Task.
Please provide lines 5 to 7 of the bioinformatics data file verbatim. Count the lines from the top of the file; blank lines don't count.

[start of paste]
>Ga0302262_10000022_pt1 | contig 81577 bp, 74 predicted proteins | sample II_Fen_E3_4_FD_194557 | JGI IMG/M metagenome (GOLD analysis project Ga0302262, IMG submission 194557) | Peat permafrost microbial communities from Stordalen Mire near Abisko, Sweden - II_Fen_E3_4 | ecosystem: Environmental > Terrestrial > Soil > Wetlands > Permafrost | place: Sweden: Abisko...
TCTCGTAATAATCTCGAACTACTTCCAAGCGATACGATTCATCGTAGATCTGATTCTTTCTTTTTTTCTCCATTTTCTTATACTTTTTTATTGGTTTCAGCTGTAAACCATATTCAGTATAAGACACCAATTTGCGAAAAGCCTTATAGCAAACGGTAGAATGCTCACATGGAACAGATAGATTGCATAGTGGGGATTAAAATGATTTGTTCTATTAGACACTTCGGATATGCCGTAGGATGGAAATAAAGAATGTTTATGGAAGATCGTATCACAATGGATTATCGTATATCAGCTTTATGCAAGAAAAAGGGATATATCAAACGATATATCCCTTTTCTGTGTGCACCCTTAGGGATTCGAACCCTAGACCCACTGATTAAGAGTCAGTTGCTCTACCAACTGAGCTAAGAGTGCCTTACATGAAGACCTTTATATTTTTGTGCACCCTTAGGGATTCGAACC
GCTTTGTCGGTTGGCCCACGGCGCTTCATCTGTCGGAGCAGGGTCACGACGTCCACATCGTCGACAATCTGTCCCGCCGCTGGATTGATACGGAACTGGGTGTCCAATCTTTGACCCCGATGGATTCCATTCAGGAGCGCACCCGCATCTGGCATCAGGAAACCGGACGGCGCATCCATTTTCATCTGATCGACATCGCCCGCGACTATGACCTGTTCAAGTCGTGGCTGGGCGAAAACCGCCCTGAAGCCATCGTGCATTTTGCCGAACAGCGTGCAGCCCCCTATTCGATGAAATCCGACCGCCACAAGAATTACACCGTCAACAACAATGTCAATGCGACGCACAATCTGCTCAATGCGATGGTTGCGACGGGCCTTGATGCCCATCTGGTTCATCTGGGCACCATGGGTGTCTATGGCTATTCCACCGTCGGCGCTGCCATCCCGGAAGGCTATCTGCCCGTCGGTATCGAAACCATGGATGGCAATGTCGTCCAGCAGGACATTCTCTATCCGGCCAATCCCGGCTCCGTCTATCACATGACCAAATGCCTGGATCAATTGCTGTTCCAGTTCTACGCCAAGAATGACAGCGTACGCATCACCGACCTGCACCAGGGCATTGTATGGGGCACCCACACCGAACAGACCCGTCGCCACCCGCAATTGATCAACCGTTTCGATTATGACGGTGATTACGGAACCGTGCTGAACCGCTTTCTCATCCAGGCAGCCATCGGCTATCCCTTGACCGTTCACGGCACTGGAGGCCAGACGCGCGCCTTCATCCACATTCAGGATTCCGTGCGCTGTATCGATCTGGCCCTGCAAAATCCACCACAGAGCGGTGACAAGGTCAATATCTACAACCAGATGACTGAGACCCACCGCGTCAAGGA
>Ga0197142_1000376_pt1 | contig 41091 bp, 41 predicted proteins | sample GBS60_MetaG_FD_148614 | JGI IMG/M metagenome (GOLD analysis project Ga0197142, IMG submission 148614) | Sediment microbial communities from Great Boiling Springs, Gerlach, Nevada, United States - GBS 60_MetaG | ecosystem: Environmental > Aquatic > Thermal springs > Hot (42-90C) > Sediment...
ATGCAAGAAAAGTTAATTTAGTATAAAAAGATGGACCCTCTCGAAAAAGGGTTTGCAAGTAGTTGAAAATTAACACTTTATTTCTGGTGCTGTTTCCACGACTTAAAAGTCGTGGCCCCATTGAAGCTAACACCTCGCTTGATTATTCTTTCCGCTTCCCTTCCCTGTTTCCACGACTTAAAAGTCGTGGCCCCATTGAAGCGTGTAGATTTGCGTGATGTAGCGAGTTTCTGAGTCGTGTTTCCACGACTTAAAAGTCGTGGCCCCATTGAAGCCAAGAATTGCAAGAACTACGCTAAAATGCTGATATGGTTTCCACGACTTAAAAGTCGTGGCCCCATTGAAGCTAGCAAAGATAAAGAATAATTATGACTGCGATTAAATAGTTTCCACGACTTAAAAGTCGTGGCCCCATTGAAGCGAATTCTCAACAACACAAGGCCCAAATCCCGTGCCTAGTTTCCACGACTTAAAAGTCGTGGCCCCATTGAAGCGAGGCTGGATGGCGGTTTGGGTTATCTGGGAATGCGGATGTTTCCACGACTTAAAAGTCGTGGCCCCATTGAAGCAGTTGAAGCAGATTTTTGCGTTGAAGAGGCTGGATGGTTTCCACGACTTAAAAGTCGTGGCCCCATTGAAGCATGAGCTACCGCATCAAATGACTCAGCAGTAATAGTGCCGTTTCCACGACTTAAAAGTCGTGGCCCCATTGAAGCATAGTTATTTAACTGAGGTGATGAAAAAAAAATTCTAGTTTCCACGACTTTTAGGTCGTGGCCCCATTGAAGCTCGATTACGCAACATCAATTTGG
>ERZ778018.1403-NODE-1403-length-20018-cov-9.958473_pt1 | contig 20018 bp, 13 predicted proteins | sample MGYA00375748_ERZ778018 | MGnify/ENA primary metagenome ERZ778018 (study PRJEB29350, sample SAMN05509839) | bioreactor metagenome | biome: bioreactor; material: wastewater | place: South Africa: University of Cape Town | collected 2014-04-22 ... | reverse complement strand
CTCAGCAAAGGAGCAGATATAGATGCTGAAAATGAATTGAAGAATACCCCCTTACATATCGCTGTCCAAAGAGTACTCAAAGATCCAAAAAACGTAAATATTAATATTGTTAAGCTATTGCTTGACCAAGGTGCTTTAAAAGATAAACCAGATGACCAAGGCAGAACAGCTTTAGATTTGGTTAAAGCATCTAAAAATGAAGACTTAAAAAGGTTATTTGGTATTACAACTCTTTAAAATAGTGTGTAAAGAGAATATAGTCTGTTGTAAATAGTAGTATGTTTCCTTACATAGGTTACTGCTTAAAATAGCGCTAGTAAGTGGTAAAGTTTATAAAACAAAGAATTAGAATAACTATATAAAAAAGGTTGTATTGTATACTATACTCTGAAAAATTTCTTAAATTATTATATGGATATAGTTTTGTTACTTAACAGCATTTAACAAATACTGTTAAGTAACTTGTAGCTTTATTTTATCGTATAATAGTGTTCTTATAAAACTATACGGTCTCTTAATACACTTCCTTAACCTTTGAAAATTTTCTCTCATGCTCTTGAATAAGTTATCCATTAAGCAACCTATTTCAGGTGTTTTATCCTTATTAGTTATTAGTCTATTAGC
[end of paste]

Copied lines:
ATGCAAGAAAAGTTAATTTAGTATAAAAAGATGGACCCTCTCGAAAAAGGGTTTGCAAGTAGTTGAAAATTAACACTTTATTTCTGGTGCTGTTTCCACGACTTAAAAGTCGTGGCCCCATTGAAGCTAACACCTCGCTTGATTATTCTTTCCGCTTCCCTTCCCTGTTTCCACGACTTAAAAGTCGTGGCCCCATTGAAGCGTGTAGATTTGCGTGATGTAGCGAGTTTCTGAGTCGTGTTTCCACGACTTAAAAGTCGTGGCCCCATTGAAGCCAAGAATTGCAAGAACTACGCTAAAATGCTGATATGGTTTCCACGACTTAAAAGTCGTGGCCCCATTGAAGCTAGCAAAGATAAAGAATAATTATGACTGCGATTAAATAGTTTCCACGACTTAAAAGTCGTGGCCCCATTGAAGCGAATTCTCAACAACACAAGGCCCAAATCCCGTGCCTAGTTTCCACGACTTAAAAGTCGTGGCCCCATTGAAGCGAGGCTGGATGGCGGTTTGGGTTATCTGGGAATGCGGATGTTTCCACGACTTAAAAGTCGTGGCCCCATTGAAGCAGTTGAAGCAGATTTTTGCGTTGAAGAGGCTGGATGGTTTCCACGACTTAAAAGTCGTGGCCCCATTGAAGCATGAGCTACCGCATCAAATGACTCAGCAGTAATAGTGCCGTTTCCACGACTTAAAAGTCGTGGCCCCATTGAAGCATAGTTATTTAACTGAGGTGATGAAAAAAAAATTCTAGTTTCCACGACTTTTAGGTCGTGGCCCCATTGAAGCTCGATTACGCAACATCAATTTGG
>ERZ778018.1403-NODE-1403-length-20018-cov-9.958473_pt1 | contig 20018 bp, 13 predicted proteins | sample MGYA00375748_ERZ778018 | MGnify/ENA primary metagenome ERZ778018 (study PRJEB29350, sample SAMN05509839) | bioreactor metagenome | biome: bioreactor; material: wastewater | place: South Africa: University of Cape Town | collected 2014-04-22 ... | reverse complement strand
CTCAGCAAAGGAGCAGATATAGATGCTGAAAATGAATTGAAGAATACCCCCTTACATATCGCTGTCCAAAGAGTACTCAAAGATCCAAAAAACGTAAATATTAATATTGTTAAGCTATTGCTTGACCAAGGTGCTTTAAAAGATAAACCAGATGACCAAGGCAGAACAGCTTTAGATTTGGTTAAAGCATCTAAAAATGAAGACTTAAAAAGGTTATTTGGTATTACAACTCTTTAAAATAGTGTGTAAAGAGAATATAGTCTGTTGTAAATAGTAGTATGTTTCCTTACATAGGTTACTGCTTAAAATAGCGCTAGTAAGTGGTAAAGTTTATAAAACAAAGAATTAGAATAACTATATAAAAAAGGTTGTATTGTATACTATACTCTGAAAAATTTCTTAAATTATTATATGGATATAGTTTTGTTACTTAACAGCATTTAACAAATACTGTTAAGTAACTTGTAGCTTTATTTTATCGTATAATAGTGTTCTTATAAAACTATACGGTCTCTTAATACACTTCCTTAACCTTTGAAAATTTTCTCTCATGCTCTTGAATAAGTTATCCATTAAGCAACCTATTTCAGGTGTTTTATCCTTATTAGTTATTAGTCTATTAGC